In early spring, a Goshen College professor, student, and recent graduate stood on white sandy beaches, watched bright pink and orange hued sunsets, and sailed Caribbean seas on a luxury cruise liner. No, they weren’t on vacation — they weren’t even participating in a class — they were on the job. The cruise line hired the trio for a much-needed service: American Sign Language (ASL) interpreting.
Goshen College’s ASL program is one of only a handful four-year, faith-based ASL programs in the country. When you factor in Goshen College’s focus on community involvement and international travel, you see that the Goshen College ASL program is truly one-of-a-kind.
Department chair and associate professor of ASL interpreting Colleen Geier says that the program is not only academically demanding, it’s also socially rigorous. Students are expected to participate in a myriad of events — like going to a local Deaf bowling night or attending Deaf shows in Chicago or Indianapolis. Before they graduate, they must fulfill a number of hours interpreting in classes, meetings, or community events. They’re encouraged to participate in Goshen College’s semester-long study abroad program, Study-Service Term (SST), where they live with and work amongst Deaf people in Peru.
Because students study for four years and are required to fulfill a certain number of hours before graduation, Goshen College ASL students tend to be more prepared for the job market than students in other programs. ASL instructor Sandy Slabaugh says that the vast majority of their students become pre-certified as ASL interpreters before they even graduate.
Students achieve all of this, Geier and Slabaugh say, so that when they graduate, the students are ready to serve the Deaf community with both understanding and expertise.
“We’re graduating people with a four-year [liberal arts] degree, high ethical standards, great attitude, and a wide variety of experience,” said Geier.
‘A rich culture, a proud community’
American Sign Language is unlike any language you’ve ever heard … literally. Completely silent, the language uses hand gestures to communicate phrases and ideas, and facial expressions to signal grammar and meaning.
Not only is the language quite complicated, it also represents a culture. Deaf Culture, says Geier, is innate. Even Deaf children who are born to hearing parents grow up with a different way of seeing and processing the world … mainly, because they’re experiencing it visually rather than auditorily. Deaf Culture is collectivist (or community focused), rather than the Western mainstream individualistic. Deaf people also tend to be more direct.
Understanding the rich culture behind the language is something that ASL professors focus on when teaching students.
“We want our students to understand that these are not poor, pathetic disabled people,” said Slabaugh. “This is a rich culture and a proud community. We push understanding and respect of Deaf Culture.”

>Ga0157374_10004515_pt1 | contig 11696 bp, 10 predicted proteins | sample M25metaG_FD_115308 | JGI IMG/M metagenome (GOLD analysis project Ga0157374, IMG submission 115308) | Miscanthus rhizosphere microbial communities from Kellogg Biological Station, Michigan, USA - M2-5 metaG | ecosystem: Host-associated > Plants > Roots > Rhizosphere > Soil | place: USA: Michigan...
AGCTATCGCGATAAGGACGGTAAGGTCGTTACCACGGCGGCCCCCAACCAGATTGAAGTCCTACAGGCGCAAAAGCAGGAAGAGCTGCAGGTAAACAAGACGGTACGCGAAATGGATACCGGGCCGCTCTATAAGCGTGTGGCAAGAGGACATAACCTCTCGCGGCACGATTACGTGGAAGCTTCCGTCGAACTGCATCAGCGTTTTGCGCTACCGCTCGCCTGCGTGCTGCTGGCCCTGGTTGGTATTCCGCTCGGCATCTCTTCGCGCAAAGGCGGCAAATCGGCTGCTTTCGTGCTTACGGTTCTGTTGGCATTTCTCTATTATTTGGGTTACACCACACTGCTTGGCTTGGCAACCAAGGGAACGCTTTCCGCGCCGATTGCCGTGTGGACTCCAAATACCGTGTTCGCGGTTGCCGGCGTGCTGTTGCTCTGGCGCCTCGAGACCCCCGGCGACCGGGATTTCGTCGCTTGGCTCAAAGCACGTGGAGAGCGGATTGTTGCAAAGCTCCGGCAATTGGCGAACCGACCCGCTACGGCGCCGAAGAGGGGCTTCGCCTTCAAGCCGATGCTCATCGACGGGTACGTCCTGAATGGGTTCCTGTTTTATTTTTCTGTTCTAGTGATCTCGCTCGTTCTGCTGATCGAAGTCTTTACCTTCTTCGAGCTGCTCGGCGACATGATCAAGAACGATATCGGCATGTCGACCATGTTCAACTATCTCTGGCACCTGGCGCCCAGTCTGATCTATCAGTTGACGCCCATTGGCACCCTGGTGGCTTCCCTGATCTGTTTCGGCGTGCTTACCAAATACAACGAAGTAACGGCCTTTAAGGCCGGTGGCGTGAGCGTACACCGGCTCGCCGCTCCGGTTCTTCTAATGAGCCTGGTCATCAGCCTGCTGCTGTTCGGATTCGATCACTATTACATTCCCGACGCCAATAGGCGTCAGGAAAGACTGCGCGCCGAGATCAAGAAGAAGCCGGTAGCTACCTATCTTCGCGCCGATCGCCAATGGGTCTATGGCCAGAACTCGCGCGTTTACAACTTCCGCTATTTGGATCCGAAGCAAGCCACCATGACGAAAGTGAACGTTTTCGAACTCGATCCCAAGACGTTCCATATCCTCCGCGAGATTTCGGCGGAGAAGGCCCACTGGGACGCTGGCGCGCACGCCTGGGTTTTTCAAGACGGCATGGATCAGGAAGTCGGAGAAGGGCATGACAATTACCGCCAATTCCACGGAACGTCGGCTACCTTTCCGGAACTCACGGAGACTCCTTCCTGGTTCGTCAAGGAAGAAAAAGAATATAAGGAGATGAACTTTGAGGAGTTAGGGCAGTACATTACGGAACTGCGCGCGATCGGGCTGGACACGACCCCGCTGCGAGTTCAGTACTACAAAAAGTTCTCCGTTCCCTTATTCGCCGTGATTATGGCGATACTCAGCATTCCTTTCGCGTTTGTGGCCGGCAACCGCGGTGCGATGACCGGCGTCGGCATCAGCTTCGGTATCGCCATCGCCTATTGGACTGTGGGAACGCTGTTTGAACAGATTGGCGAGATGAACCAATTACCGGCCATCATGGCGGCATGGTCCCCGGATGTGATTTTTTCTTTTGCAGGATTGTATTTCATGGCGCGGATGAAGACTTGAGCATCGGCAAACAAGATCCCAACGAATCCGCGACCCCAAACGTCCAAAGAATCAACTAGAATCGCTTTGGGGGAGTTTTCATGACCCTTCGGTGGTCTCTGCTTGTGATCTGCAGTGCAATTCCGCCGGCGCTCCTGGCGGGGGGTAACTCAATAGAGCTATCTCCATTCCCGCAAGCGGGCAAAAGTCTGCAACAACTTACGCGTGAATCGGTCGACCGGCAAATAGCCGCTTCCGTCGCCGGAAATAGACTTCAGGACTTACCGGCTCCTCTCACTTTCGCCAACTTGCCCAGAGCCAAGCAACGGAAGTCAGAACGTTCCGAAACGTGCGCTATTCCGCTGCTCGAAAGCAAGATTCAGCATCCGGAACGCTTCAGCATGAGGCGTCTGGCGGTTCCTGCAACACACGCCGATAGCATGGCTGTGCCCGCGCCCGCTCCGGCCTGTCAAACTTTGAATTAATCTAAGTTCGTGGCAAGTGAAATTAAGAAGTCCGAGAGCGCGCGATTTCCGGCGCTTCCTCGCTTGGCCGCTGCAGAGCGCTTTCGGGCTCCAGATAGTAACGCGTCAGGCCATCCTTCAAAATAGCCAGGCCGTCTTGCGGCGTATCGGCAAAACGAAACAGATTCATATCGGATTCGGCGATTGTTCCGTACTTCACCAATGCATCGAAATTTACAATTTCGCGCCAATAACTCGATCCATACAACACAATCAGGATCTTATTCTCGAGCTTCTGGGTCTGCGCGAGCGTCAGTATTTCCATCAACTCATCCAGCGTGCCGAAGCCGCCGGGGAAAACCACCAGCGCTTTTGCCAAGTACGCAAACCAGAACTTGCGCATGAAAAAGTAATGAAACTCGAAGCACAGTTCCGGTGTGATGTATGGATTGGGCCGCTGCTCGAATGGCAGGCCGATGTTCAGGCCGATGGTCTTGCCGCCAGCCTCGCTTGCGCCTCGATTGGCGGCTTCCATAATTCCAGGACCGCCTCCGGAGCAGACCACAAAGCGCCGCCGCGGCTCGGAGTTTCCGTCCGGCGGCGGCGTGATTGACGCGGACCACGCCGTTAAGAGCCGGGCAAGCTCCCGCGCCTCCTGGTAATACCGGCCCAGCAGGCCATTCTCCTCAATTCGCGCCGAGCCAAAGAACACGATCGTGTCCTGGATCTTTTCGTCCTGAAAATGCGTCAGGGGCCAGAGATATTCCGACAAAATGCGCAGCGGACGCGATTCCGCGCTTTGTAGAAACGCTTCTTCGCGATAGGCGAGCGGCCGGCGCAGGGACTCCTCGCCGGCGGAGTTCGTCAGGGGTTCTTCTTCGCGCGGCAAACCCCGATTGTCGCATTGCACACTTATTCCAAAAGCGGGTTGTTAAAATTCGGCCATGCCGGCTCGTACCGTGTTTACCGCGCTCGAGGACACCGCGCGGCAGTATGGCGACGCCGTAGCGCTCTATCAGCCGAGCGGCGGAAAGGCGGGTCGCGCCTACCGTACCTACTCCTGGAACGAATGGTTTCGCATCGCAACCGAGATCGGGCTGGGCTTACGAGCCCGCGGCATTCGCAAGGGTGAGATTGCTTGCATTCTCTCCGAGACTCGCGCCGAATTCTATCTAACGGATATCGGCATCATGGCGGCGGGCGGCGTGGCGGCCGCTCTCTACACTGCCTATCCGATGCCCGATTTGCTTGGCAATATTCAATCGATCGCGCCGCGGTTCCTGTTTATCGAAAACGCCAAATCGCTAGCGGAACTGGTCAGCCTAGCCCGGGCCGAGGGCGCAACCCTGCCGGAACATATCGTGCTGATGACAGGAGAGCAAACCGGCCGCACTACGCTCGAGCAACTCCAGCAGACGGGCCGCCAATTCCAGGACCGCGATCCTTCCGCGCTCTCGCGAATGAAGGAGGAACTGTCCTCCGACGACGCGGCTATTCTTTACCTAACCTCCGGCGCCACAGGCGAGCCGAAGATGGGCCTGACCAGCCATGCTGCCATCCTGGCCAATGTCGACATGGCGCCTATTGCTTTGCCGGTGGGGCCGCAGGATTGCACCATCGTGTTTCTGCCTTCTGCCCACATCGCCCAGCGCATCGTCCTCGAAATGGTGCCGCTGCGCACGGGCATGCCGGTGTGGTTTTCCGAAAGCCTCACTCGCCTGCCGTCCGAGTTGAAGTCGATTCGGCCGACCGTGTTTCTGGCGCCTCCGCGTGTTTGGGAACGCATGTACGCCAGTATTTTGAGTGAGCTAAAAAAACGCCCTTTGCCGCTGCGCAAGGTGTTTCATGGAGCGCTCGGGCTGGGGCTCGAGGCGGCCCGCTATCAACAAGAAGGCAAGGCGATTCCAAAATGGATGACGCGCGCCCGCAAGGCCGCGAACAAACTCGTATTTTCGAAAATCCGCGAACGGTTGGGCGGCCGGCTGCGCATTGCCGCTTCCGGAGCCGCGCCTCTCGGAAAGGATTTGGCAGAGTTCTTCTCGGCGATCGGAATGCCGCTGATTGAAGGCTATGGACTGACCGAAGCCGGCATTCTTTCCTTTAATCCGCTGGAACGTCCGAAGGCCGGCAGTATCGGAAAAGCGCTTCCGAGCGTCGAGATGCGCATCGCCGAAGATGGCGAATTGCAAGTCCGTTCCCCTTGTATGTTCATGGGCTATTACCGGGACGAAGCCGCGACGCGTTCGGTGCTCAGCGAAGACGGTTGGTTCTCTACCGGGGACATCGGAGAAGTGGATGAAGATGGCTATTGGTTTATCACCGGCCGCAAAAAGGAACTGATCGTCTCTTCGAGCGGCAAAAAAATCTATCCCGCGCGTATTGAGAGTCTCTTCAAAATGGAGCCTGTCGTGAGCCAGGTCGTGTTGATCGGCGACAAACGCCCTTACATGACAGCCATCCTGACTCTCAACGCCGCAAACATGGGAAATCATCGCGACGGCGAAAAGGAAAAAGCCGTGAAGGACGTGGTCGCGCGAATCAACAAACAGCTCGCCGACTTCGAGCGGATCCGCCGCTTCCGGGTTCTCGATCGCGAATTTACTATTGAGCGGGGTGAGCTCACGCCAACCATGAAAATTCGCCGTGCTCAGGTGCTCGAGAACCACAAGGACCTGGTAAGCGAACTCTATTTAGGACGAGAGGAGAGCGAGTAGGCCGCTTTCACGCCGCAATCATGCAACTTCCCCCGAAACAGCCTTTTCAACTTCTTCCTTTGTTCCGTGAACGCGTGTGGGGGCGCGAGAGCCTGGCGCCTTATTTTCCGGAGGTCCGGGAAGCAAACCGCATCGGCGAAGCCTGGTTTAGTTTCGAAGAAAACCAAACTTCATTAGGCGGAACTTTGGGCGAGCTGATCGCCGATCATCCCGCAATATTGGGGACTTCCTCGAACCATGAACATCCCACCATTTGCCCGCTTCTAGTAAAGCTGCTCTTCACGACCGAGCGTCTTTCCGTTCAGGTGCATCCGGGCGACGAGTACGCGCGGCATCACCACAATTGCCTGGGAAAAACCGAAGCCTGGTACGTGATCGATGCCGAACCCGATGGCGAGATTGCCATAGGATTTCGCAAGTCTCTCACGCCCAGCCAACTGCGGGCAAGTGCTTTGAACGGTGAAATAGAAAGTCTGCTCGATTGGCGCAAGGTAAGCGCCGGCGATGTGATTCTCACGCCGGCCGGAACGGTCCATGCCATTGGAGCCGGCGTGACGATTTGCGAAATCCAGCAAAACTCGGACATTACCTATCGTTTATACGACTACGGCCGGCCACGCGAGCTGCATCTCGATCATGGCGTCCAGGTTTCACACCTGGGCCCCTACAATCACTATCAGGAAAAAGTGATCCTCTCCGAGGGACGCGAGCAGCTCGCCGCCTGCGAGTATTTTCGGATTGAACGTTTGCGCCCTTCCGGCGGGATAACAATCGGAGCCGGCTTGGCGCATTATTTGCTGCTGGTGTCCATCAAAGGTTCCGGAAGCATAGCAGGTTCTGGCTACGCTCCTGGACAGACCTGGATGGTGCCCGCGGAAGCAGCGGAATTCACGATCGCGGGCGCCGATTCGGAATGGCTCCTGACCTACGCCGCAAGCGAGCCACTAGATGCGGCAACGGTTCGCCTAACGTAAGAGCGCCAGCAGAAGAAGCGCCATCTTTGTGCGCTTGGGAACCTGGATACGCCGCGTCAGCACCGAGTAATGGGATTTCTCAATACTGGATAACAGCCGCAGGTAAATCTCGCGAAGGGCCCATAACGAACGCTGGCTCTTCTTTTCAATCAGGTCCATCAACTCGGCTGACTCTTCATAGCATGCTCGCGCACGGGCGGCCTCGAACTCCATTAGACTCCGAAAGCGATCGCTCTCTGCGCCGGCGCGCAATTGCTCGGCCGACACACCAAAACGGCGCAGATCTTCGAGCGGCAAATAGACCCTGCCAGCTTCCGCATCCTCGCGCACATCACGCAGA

Students are required to go to Deaf events in Goshen and surrounding communities. That way, by graduation, community members and employers know students personally … and they know that the students have a strong work ethic and a good attitude.
Close to each other and the community
For the first two years of the program, students learn the alphabet, language, and culture. For the second two years, they immerse themselves in interpreting — practicing in classes, chapel, theater performances, concerts, and more.
At some point during their college tenure, students travel to Peru on a unit that is completely designed for ASL students.
“Students do services with people in the Deaf community, they live with Deaf people, they work with Deaf people,” said Geier. “The unit focuses on ASL students — I have never seen that before at any college.”
During their senior year, students complete a semester-long off-site internship, usually out of state, in locations such as Alaska, Florida, Maine, Texas, North Carolina, Arizona, and Hawaii.
With all their extracurricular involvement and the community-focused curriculum, ASL students tend to become close with each other and the surrounding Deaf community.
“I went to a huge state school, and I barely knew my professors,” said Geier. “But here, we go to dinner with students or to each others’ houses. We’re like a family.”
Even after graduation, Geier says that she and her colleagues keep in close contact with their students.
“We give advice and write references, we hear from them a lot,” said Geier.
Students who study in different departments also benefit from the ASL program, says Geier.
“Because we have students interpreting events, other students are exposed to the fact that there are Deaf people in the world. Because of this, we’re a positive influence for the campus.”
Goshen’s ASL program has been graduating students since 2006. Since then, 100 percent of graduates who want to work as an interpreter have found a job within three months of graduation.
“They’re going out in much better shape than students from other programs,” she continued. “It makes me feel good that we’re sending people out there for Deaf people. Our students care about their work and they care about the Deaf community.”
“We’re graduating people with a four-year [liberal arts] degree, high ethical standards, great attitude, and a wide variety of experience.”
“We want our students to understand that these are not poor, pathetic disabled people. This is a rich culture and a proud community.”
“They’re going out in much better shape than students from other programs. It makes me feel good that we’re sending out good people for the Deaf community. Our students care about their work and they care about the Deaf community.”
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